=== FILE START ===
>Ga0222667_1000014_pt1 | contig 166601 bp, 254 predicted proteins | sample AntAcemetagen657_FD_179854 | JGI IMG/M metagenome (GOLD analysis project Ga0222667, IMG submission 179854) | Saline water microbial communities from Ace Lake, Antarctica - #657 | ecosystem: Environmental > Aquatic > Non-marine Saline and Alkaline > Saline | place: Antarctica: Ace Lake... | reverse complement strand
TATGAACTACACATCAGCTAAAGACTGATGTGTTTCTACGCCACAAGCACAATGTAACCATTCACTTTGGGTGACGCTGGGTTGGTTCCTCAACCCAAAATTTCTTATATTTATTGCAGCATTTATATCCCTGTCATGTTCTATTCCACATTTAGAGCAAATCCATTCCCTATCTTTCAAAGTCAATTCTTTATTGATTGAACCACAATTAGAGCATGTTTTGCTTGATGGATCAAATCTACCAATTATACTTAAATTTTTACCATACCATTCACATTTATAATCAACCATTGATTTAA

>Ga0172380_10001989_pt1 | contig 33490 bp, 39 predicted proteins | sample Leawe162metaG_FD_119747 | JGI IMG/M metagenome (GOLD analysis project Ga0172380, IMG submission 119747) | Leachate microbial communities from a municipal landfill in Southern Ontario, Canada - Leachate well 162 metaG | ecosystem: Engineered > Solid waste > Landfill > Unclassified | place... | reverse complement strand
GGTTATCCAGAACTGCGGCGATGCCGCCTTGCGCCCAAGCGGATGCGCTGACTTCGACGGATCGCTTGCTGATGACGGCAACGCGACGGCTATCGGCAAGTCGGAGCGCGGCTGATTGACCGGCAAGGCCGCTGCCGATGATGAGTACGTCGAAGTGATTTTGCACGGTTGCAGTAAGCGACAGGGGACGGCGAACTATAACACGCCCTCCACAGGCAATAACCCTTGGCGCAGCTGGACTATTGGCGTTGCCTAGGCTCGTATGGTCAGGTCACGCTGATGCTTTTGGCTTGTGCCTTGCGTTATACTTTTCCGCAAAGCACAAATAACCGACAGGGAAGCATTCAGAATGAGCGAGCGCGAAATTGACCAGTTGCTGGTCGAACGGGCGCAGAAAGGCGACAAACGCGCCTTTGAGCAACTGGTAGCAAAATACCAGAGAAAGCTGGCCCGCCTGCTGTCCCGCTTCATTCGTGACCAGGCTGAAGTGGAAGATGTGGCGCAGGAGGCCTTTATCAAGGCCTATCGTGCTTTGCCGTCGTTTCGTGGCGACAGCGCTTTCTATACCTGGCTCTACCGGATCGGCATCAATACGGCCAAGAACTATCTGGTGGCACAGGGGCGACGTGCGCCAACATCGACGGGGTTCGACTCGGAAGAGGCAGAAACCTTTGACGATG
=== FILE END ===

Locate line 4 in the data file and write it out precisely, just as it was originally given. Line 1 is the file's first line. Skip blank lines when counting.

GGTTATCCAGAACTGCGGCGATGCCGCCTTGCGCCCAAGCGGATGCGCTGACTTCGACGGATCGCTTGCTGATGACGGCAACGCGACGGCTATCGGCAAGTCGGAGCGCGGCTGATTGACCGGCAAGGCCGCTGCCGATGATGAGTACGTCGAAGTGATTTTGCACGGTTGCAGTAAGCGACAGGGGACGGCGAACTATAACACGCCCTCCACAGGCAATAACCCTTGGCGCAGCTGGACTATTGGCGTTGCCTAGGCTCGTATGGTCAGGTCACGCTGATGCTTTTGGCTTGTGCCTTGCGTTATACTTTTCCGCAAAGCACAAATAACCGACAGGGAAGCATTCAGAATGAGCGAGCGCGAAATTGACCAGTTGCTGGTCGAACGGGCGCAGAAAGGCGACAAACGCGCCTTTGAGCAACTGGTAGCAAAATACCAGAGAAAGCTGGCCCGCCTGCTGTCCCGCTTCATTCGTGACCAGGCTGAAGTGGAAGATGTGGCGCAGGAGGCCTTTATCAAGGCCTATCGTGCTTTGCCGTCGTTTCGTGGCGACAGCGCTTTCTATACCTGGCTCTACCGGATCGGCATCAATACGGCCAAGAACTATCTGGTGGCACAGGGGCGACGTGCGCCAACATCGACGGGGTTCGACTCGGAAGAGGCAGAAACCTTTGACGATG